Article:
Full text

Introduction: the fundamental dilemma and culture of end of life care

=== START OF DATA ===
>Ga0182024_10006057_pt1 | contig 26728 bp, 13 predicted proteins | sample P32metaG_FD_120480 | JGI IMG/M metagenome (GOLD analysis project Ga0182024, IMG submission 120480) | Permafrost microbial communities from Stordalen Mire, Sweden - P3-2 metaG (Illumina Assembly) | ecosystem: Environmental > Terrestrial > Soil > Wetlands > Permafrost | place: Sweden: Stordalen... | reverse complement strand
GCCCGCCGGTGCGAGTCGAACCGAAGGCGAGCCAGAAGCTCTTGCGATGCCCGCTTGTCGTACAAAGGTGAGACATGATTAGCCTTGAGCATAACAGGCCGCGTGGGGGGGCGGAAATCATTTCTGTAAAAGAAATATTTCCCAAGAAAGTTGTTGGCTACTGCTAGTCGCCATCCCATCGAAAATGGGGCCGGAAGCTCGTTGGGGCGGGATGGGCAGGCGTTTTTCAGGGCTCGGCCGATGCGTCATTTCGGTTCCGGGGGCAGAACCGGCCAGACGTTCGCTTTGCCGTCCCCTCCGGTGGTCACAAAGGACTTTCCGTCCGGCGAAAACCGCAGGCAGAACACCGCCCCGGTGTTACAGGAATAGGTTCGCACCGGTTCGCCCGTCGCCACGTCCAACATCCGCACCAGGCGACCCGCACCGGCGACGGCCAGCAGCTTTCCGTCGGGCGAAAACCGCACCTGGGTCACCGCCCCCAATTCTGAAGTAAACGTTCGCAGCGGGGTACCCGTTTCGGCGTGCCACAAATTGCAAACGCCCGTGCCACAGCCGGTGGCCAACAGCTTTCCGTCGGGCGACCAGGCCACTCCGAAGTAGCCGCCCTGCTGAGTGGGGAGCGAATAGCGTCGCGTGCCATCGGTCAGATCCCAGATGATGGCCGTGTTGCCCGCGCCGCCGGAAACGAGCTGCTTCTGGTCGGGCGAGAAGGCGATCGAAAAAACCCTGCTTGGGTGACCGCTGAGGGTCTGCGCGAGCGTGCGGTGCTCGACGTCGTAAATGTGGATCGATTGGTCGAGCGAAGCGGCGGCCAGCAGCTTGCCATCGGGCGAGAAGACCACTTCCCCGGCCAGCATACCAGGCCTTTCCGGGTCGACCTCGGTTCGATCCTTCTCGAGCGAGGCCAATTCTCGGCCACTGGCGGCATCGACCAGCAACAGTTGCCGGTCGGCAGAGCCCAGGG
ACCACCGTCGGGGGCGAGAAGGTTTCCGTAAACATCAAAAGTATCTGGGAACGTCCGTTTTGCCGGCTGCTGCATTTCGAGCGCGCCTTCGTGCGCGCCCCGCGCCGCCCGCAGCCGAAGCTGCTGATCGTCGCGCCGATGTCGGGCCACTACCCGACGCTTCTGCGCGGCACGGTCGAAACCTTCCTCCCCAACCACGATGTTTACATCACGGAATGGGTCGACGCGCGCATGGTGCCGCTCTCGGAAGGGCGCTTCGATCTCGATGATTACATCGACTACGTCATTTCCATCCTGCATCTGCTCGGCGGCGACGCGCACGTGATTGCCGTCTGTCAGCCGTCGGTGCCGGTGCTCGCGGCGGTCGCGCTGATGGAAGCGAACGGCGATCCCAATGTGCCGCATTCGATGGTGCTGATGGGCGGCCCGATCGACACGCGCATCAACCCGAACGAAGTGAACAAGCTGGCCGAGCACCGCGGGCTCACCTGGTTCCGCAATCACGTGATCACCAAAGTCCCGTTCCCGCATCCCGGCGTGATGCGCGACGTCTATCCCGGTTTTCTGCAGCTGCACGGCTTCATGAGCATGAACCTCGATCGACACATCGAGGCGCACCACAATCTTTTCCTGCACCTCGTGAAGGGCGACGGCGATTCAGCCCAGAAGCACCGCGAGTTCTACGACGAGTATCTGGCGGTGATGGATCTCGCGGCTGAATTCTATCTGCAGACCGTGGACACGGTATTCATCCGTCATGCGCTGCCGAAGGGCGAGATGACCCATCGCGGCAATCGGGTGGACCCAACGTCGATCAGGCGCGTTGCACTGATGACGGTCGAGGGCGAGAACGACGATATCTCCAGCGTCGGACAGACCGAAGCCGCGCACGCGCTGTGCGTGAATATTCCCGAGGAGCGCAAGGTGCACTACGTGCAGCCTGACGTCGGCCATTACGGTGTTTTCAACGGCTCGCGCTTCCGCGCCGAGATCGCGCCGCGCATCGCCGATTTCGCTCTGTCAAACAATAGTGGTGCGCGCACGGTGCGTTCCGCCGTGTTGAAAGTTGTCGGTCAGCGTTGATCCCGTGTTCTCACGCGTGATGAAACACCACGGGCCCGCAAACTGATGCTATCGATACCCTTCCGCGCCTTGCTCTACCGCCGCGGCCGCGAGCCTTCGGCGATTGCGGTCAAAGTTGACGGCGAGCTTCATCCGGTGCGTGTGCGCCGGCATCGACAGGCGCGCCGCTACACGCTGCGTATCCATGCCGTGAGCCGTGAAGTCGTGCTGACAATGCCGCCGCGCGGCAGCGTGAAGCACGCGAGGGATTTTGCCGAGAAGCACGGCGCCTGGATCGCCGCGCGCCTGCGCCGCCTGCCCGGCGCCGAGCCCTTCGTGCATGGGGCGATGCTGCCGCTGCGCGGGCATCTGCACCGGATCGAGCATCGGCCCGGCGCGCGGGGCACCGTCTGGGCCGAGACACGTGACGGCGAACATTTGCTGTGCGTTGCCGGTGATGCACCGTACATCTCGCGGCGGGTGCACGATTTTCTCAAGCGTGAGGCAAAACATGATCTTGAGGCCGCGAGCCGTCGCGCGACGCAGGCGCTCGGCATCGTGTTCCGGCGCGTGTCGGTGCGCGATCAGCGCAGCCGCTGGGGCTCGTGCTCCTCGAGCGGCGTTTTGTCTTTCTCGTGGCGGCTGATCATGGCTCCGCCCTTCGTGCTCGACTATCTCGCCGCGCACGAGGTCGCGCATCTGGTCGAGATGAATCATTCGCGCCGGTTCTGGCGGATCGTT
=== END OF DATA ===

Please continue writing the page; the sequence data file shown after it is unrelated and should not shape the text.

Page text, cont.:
The availability of modern technologies in the field of resuscitation and other areas of end of life medical treatment has made natural human dying much more complex than before. The problem is that in some cases these technologies can significantly extend what some commentators would call an unjustified prolongation of the dying process. On the other hand, the failure to apply the same end of life interventions in other cases could be called an unjustified shortening of human life. In other words, death in modern medicine is no longer a moment that in the past could hardly be postponed by those surrounding the dying. Nowadays it is rather a process in the hands of teams of health care professionals who may influence its timing, duration and what is no less important to choose the type of communication with the dying and his or her relatives. As a result, patients might be exposed to overtreatment decisions, which can be burdensome to them and costly to the society, as well as suffer from under-treatment scenarios that can be regarded as medical negligence and violation of fundamental human rights of the most vulnerable persons (7). In the circumstances where such sensitive issues are involved it is not a simple task to choose the means that are both respectful to the wishes of the patient/family as well as do not contradict the algorithms of medical decision making.